“Back again,” says Ms Therapy, reclining in her chair.
“Yes,” I reply, eyeing her curiously. “Every month, as you know.”
Ms Therapy sighs, grabs a pen and notepad from the desk behind her. “Yes, I know.” She sighs again and my anxiety level rises.
“So, what would you like to talk about this time?” Ms Therapy taps the pen impatiently on the pad. She glances at the wall clock. By this point I’m feeling a little put out.
“Do you have something you’d rather be doing?” I say. “I can always come back later.” The last words via a thin smile.
Ms Therapy grins; it’s a little forced. “No, no, you know that I’m here to listen, help you with your problems…” She trails off. Her eyes are distant, and I could swear she’s starting to tear up a little.
“Are you alright?” I say, leaning forward in concern.
“Yes,” Ms Therapy says, putting a hand to her trembling mouth. “No. I’m sorry,” she says. She starts to cry, suppresses it, fanning her face rapidly with one hand, like she’s swatting away imaginary butterflies. Or maybe killer bees.
“How about I come back another time, maybe when you’ve had time to…adjust.” I start to rise, she holds up her palms signalling stay. I glance at the door – if I’m going to get out of here this is my last chance.
“I’ve broken up with my girlfriend,” Ms Therapy says. This is a surprise, as I wasn’t aware she was gay. Not that I know much about her, but I guess my gaydar is as non-existent as the rest of my people-reading skills. Before I can respond, she continues in a torrent of tears and sputtering speech.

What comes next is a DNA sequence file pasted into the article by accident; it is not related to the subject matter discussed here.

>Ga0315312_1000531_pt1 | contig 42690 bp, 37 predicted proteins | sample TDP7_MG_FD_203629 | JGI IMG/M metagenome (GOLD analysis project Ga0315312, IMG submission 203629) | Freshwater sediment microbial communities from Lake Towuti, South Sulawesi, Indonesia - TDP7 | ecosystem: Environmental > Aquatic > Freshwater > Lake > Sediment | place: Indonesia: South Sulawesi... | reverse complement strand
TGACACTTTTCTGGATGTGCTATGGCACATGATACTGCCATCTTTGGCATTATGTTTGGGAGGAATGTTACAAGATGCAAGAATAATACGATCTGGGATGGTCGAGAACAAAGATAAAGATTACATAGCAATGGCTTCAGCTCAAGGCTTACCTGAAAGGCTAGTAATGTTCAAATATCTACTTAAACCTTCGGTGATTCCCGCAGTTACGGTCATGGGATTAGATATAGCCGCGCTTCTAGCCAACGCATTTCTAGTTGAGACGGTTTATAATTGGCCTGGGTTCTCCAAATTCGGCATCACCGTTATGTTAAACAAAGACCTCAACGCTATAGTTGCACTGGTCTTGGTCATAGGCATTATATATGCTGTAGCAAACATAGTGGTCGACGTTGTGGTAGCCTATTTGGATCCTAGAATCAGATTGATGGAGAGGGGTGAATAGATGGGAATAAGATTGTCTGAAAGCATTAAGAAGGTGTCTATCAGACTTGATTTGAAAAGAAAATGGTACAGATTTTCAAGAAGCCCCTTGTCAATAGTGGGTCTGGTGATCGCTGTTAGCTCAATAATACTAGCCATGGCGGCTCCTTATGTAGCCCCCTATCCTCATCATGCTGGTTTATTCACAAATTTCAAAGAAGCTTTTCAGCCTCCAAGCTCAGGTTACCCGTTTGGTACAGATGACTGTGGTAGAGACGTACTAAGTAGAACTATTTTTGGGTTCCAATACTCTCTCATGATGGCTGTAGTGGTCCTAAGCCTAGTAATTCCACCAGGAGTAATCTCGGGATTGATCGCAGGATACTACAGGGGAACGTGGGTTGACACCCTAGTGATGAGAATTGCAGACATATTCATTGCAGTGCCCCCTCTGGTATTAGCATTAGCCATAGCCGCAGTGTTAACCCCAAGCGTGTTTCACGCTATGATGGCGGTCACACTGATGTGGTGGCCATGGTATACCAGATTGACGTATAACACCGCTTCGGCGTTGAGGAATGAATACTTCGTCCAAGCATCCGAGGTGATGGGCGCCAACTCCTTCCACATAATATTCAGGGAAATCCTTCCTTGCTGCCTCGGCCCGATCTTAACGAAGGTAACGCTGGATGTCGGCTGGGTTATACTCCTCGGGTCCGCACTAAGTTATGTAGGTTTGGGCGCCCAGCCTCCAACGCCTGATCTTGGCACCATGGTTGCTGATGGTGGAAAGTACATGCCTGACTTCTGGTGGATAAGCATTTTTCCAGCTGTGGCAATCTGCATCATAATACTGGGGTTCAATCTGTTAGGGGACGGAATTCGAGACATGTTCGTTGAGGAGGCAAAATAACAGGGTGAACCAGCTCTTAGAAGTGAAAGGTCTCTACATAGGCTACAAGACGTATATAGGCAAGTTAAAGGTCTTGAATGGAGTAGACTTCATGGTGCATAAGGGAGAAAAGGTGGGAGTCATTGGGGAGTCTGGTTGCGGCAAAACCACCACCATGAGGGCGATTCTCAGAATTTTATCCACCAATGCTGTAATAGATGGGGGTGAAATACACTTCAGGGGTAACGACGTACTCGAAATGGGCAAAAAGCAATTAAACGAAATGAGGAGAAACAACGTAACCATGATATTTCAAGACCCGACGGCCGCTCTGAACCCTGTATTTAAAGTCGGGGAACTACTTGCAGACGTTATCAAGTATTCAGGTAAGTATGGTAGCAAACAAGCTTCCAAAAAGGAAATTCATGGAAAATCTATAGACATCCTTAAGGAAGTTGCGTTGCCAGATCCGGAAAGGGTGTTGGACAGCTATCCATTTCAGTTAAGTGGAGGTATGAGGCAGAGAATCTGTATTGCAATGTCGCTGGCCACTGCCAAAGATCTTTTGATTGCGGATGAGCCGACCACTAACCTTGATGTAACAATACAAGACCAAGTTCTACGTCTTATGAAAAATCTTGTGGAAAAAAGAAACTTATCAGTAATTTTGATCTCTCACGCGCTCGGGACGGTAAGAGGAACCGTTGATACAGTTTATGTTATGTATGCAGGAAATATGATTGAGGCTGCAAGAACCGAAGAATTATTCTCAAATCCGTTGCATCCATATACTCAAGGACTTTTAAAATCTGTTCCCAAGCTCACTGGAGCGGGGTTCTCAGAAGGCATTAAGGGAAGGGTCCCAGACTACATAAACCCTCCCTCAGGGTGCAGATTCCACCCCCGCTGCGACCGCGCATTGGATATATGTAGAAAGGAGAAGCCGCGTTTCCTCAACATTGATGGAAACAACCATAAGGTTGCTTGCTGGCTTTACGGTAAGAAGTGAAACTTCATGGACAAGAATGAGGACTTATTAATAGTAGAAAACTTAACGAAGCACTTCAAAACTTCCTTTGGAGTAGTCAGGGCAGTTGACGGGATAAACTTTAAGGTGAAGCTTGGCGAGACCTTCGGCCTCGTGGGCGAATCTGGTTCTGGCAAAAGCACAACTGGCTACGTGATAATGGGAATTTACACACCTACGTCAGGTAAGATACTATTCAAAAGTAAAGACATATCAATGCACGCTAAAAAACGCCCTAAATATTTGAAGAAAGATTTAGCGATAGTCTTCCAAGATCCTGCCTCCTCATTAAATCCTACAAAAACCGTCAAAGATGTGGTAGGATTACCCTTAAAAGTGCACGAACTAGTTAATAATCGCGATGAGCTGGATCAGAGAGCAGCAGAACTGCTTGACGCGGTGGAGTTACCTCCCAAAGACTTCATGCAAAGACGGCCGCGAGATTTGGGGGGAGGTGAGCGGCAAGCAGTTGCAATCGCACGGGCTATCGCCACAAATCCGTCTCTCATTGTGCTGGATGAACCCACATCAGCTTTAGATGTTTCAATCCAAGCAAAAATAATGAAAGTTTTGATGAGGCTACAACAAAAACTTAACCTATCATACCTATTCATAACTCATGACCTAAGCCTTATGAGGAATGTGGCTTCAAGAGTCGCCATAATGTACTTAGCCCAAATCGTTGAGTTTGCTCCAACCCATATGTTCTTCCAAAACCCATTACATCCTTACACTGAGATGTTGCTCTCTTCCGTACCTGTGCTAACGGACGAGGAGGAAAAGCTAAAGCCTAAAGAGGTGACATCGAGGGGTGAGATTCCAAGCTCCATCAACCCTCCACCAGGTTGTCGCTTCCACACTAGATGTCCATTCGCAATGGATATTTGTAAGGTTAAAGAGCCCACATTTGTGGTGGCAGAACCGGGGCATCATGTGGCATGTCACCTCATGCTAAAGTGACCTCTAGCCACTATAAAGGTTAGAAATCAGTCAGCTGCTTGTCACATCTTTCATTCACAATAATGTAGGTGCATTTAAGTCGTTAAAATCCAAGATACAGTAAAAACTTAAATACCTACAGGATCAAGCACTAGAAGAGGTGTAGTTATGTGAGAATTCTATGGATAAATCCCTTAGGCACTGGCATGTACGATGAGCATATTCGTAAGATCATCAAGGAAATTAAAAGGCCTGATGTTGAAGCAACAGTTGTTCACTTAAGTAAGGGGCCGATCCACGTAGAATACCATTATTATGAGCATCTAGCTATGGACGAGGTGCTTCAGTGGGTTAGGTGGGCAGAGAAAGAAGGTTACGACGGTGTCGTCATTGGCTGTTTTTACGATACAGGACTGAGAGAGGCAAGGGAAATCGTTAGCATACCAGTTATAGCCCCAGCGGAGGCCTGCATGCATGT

“We’ve been together five years. She’s my everything. We are so good together. And last night, all of a sudden, she says ‘it’s not working’ and that she needs to find herself. I mean, what’s not working? She’s never indicated anything was wrong before. Then she leaves and she hasn’t come back and I’ve been worried sick and she’s such a bitch but I love her…”
I’m glad she doesn’t notice how uncomfortable I’ve become; the occasional squirm and nervous tic. “Umm…do you need a hug?” is all I can think to say. Ms Therapy graciously accepts, and for the next half hour I listen to her travails and placate her with “it’ll be alright” and “she’s a stupid woman, she’ll be back when she realises what she’s lost”.
Eventually, the tears subside and Ms Therapy composes herself. “Thank you,” she says. “I just needed to talk to someone about it. I feel so much better now.” It’s a shame I don’t, but I guess I didn’t really need a session, anyway.
“Glad I could help,” I say. My halo glows with new found, smug self-confidence.
“This one’s on the house,” she says, shrugging. “Least I can do.”
“Gee, thanks,” I say as I exit.
I can hear Alpha Girl now: “Hah! You can’t even get a therapy session right!”